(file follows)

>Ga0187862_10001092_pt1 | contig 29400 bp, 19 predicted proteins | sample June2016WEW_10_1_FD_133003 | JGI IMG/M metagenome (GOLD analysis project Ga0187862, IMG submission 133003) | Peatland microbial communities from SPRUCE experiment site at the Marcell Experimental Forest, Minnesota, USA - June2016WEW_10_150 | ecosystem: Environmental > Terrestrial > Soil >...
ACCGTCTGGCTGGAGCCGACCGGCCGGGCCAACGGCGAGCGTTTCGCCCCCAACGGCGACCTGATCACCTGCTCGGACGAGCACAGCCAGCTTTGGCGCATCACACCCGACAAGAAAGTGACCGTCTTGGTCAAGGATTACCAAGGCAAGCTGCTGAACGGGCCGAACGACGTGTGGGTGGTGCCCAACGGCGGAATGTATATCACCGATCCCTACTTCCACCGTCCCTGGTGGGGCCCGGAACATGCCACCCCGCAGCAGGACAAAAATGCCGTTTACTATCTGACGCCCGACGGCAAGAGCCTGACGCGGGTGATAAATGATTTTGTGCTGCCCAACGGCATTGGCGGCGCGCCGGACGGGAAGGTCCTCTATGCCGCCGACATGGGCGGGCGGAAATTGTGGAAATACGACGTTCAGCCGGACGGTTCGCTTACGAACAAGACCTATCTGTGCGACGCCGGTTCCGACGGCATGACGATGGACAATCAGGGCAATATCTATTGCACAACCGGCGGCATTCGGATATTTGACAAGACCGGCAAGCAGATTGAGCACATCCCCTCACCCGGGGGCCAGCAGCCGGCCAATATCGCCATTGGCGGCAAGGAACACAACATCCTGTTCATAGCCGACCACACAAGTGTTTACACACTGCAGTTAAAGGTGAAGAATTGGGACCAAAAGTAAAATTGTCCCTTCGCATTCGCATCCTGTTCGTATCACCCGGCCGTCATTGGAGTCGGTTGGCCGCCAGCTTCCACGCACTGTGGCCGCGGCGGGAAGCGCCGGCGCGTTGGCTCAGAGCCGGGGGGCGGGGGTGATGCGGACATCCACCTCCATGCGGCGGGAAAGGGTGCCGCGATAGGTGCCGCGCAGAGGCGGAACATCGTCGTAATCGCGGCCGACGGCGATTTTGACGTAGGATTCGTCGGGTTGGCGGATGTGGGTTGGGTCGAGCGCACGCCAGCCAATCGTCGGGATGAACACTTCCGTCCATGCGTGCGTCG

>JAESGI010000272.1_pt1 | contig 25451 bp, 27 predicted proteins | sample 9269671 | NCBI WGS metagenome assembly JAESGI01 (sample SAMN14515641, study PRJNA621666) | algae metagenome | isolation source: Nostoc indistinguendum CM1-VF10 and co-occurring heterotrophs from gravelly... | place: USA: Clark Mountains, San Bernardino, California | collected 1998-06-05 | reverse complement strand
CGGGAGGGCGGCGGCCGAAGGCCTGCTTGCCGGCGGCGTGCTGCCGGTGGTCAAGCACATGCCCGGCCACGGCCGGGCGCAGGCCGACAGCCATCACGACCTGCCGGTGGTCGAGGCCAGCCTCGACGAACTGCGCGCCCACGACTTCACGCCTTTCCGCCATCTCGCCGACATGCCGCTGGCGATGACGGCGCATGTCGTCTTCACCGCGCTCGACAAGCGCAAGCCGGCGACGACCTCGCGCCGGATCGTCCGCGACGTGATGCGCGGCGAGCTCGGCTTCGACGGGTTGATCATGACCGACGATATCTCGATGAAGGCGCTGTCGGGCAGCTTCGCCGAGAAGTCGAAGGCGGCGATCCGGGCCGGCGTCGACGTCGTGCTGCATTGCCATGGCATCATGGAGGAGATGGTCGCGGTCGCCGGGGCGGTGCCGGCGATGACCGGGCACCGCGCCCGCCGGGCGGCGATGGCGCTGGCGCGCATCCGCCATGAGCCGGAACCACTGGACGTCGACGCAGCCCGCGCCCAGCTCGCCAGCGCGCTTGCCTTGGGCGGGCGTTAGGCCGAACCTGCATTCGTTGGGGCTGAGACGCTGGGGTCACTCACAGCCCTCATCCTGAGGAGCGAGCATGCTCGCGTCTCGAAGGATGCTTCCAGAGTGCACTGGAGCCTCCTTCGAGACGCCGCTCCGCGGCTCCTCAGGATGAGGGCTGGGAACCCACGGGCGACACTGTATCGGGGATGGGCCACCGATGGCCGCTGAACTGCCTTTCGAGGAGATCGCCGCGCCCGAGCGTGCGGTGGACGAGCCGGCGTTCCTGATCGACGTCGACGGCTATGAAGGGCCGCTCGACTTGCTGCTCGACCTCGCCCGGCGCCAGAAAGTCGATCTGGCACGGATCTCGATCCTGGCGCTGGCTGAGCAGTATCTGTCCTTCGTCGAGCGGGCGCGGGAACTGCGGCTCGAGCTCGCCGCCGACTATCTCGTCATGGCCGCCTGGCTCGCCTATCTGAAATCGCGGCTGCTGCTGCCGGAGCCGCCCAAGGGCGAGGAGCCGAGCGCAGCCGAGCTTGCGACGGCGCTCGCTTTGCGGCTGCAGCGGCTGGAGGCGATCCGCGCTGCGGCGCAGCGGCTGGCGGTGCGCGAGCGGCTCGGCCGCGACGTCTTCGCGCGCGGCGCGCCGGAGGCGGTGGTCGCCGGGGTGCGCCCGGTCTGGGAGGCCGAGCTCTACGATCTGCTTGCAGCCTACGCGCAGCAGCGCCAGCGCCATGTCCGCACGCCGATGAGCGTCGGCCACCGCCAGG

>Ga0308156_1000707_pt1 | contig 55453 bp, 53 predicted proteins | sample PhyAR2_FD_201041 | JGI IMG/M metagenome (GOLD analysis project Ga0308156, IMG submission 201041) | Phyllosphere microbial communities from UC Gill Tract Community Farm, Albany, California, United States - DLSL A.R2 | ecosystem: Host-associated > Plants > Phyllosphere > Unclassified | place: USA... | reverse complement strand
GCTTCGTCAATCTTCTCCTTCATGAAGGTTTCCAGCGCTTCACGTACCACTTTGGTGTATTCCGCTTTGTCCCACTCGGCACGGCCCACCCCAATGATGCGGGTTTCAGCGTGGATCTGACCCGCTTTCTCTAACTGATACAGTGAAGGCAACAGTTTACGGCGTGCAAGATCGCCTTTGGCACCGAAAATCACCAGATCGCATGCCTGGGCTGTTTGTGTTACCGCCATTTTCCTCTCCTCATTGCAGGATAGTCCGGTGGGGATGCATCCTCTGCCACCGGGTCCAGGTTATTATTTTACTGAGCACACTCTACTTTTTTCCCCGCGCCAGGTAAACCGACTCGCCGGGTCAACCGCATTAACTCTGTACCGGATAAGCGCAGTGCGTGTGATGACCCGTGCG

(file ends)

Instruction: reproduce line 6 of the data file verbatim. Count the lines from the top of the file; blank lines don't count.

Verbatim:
GCTTCGTCAATCTTCTCCTTCATGAAGGTTTCCAGCGCTTCACGTACCACTTTGGTGTATTCCGCTTTGTCCCACTCGGCACGGCCCACCCCAATGATGCGGGTTTCAGCGTGGATCTGACCCGCTTTCTCTAACTGATACAGTGAAGGCAACAGTTTACGGCGTGCAAGATCGCCTTTGGCACCGAAAATCACCAGATCGCATGCCTGGGCTGTTTGTGTTACCGCCATTTTCCTCTCCTCATTGCAGGATAGTCCGGTGGGGATGCATCCTCTGCCACCGGGTCCAGGTTATTATTTTACTGAGCACACTCTACTTTTTTCCCCGCGCCAGGTAAACCGACTCGCCGGGTCAACCGCATTAACTCTGTACCGGATAAGCGCAGTGCGTGTGATGACCCGTGCG